Binding of the cystic fibrosis transmembrane conductance regulator (CFTR) chloride channel to the Na+/H+exchanger 3 regulatory factor 1 (NHERF-1) and NHERF-2 scaffolding proteins has been shown to affect its localization and activation. We have for the first time studied the physiological role of these proteins in CFTR regulation in native tissue by determining CFTR-dependent chloride current in NHERF-1- and NHERF-2-deficient mice. The cAMP- and cGMP-activated chloride current and the basal chloride current in basolaterally permeabilized jejunum were reduced by ∼30% in NHERF-1-deficient mice but not in NHERF-2-deficient mice. The duodenal bicarbonate secretion was affected in a similar way, whereas no significant differences in CFTR activity were observed in ileum. CFTR abundance as determined by Western blotting was unaltered in jejunal epithelial cells and brush border membranes of NHERF-1 and NHERF-2 mutant mice. However, semi-quantitative detection of CFTR by confocal microscopy showed that the level of apically localized CFTR in jejunal crypts was reduced by ∼35% in NHERF-1-deficient and NHERF-1/2 double deficient mice but not in NHERF-2 null mice. Together our results indicate that NHERF-1 is required for full activation of CFTR in murine duodenal and jejunal mucosa and that NHERF-1 affects the local distribution of CFTR in or near the plasma membrane. These studies provide the first evidence in native intestinal epithelium that NHERF-1 but not NHERF-2 is involved in the formation of CFTR-containing functional complexes that serve to position CFTR in the crypt apical membrane and/or to optimize its function as a cAMP- and cGMP-regulated anion channel.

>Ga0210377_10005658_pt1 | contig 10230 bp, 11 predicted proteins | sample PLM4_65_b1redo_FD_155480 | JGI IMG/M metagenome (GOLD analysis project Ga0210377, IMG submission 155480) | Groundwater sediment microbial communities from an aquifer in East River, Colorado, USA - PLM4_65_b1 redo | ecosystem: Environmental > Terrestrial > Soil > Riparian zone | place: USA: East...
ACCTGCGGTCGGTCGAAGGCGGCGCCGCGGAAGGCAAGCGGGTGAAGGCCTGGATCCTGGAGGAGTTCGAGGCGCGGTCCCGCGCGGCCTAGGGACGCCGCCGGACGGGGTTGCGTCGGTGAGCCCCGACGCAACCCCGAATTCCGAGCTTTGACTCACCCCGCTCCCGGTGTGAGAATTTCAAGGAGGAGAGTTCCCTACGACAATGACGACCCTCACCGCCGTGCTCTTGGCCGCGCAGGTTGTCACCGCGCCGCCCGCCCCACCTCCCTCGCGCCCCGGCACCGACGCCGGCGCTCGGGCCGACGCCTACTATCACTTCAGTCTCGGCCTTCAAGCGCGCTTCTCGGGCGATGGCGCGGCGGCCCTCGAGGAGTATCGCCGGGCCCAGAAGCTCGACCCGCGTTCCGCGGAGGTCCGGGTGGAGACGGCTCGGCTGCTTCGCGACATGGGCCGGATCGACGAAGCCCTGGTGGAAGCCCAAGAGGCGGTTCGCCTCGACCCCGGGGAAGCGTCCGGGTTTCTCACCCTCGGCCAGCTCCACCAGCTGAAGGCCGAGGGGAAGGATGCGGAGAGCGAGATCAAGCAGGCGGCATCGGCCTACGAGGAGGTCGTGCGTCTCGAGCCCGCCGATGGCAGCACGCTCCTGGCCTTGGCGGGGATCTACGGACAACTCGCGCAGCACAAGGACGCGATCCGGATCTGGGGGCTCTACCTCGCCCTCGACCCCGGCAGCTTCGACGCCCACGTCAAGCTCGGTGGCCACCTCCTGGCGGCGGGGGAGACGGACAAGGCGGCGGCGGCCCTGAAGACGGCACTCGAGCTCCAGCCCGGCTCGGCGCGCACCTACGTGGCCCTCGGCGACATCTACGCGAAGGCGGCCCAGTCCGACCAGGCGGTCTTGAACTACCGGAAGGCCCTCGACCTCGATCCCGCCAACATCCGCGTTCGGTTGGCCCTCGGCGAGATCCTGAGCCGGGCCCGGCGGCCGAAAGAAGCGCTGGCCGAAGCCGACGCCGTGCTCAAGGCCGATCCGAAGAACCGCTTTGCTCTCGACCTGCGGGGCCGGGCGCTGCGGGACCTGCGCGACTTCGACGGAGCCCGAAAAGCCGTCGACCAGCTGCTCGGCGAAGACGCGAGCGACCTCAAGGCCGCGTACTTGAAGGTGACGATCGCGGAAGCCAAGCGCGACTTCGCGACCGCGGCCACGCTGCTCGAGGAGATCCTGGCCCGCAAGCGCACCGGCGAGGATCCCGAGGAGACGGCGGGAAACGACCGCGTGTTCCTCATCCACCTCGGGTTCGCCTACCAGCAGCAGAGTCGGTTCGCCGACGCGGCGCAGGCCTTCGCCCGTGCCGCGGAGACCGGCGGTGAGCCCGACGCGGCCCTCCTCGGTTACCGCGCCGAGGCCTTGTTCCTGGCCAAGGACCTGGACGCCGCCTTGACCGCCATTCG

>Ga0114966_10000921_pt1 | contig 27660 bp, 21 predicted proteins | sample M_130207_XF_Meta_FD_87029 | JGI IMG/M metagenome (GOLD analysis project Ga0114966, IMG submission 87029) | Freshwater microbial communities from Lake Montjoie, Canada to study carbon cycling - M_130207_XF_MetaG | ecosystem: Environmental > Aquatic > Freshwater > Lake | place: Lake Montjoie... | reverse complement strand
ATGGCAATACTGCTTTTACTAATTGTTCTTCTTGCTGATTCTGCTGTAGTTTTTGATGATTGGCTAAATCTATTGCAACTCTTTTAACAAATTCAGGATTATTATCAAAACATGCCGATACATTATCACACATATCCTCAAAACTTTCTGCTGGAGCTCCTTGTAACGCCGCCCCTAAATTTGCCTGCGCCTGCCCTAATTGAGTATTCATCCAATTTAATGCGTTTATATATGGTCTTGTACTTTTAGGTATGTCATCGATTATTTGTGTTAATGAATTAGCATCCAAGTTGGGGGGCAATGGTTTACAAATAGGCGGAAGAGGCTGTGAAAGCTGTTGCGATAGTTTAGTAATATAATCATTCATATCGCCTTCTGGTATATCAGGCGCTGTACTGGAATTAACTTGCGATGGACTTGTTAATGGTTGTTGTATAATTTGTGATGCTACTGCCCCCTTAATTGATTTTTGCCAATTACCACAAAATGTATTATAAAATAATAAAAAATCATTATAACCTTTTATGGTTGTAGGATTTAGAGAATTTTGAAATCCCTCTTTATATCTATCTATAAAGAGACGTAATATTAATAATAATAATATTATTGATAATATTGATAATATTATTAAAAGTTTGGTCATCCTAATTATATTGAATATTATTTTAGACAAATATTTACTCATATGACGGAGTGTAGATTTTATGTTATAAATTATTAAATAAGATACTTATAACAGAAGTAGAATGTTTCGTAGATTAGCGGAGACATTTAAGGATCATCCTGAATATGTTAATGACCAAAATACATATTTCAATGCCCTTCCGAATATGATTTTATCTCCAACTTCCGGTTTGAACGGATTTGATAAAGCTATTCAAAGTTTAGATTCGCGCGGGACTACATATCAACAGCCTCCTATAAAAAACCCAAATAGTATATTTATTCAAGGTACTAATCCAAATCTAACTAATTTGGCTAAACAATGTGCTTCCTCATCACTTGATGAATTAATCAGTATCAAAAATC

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Persistent URL dx.doi.org/10.1074/jbc.M704878200, hdl.handle.net/1765/35045
Citation
Broere, N, Hillesheim, J, Tuo, B, Jorna, H, Houtsmuller, A.B, Shenolikar, S, … Hogema, B.M. (2007). Cystic fibrosis transmembrane conductance regulator activation is reduced in the small intestine of Na+/H+ exchanger 3 regulatory factor 1 (NHERF-1)- but not NHERF-2-deficient mice. Journal of Biological Chemistry, 282(52), 37575–37584. doi:10.1074/jbc.M704878200